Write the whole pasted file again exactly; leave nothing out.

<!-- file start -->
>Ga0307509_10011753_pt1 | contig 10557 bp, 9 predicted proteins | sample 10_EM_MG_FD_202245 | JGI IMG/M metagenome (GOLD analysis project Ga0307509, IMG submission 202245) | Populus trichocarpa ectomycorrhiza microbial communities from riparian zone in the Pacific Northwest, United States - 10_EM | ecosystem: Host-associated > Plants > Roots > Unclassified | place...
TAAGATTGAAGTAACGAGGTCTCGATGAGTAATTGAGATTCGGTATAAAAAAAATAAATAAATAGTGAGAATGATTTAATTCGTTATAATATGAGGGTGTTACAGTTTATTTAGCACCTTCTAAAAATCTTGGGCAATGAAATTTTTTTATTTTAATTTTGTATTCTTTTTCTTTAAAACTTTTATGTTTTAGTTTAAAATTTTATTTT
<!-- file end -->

>Ga0307509_10011753_pt1 | contig 10557 bp, 9 predicted proteins | sample 10_EM_MG_FD_202245 | JGI IMG/M metagenome (GOLD analysis project Ga0307509, IMG submission 202245) | Populus trichocarpa ectomycorrhiza microbial communities from riparian zone in the Pacific Northwest, United States - 10_EM | ecosystem: Host-associated > Plants > Roots > Unclassified | place...
TAAGATTGAAGTAACGAGGTCTCGATGAGTAATTGAGATTCGGTATAAAAAAAATAAATAAATAGTGAGAATGATTTAATTCGTTATAATATGAGGGTGTTACAGTTTATTTAGCACCTTCTAAAAATCTTGGGCAATGAAATTTTTTTATTTTAATTTTGTATTCTTTTTCTTTAAAACTTTTATGTTTTAGTTTAAAATTTTATTTT